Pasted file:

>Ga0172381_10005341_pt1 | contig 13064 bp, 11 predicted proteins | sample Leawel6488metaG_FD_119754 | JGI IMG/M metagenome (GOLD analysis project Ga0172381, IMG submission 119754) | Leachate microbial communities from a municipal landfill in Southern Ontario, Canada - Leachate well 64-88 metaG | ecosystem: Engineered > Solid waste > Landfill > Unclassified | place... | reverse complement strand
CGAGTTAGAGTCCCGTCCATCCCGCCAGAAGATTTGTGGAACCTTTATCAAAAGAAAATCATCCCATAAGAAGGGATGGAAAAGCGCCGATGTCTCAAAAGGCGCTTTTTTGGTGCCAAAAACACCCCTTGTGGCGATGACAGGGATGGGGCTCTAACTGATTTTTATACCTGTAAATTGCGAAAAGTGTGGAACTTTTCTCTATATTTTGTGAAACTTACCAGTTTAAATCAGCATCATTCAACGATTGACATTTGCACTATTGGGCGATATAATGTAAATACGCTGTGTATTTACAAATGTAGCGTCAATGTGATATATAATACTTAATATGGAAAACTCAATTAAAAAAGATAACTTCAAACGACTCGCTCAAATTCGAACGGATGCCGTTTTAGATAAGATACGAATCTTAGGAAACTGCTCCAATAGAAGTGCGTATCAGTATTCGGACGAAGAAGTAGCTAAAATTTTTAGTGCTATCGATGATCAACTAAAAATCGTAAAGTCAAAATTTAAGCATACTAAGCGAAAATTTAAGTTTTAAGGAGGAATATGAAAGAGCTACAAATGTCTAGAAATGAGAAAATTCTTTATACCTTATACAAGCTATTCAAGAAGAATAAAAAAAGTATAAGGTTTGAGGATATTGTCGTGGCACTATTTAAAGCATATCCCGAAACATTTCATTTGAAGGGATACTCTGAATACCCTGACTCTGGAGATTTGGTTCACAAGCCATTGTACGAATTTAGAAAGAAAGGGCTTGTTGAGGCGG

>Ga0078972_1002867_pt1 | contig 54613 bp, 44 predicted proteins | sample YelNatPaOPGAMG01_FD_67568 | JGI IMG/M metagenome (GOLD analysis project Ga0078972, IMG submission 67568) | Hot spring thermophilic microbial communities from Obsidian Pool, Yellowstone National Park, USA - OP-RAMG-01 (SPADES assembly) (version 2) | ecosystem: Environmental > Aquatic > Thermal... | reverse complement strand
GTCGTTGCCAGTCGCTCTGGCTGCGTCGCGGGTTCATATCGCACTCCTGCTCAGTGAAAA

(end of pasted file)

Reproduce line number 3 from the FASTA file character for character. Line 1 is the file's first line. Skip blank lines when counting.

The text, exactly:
>Ga0078972_1002867_pt1 | contig 54613 bp, 44 predicted proteins | sample YelNatPaOPGAMG01_FD_67568 | JGI IMG/M metagenome (GOLD analysis project Ga0078972, IMG submission 67568) | Hot spring thermophilic microbial communities from Obsidian Pool, Yellowstone National Park, USA - OP-RAMG-01 (SPADES assembly) (version 2) | ecosystem: Environmental > Aquatic > Thermal... | reverse complement strand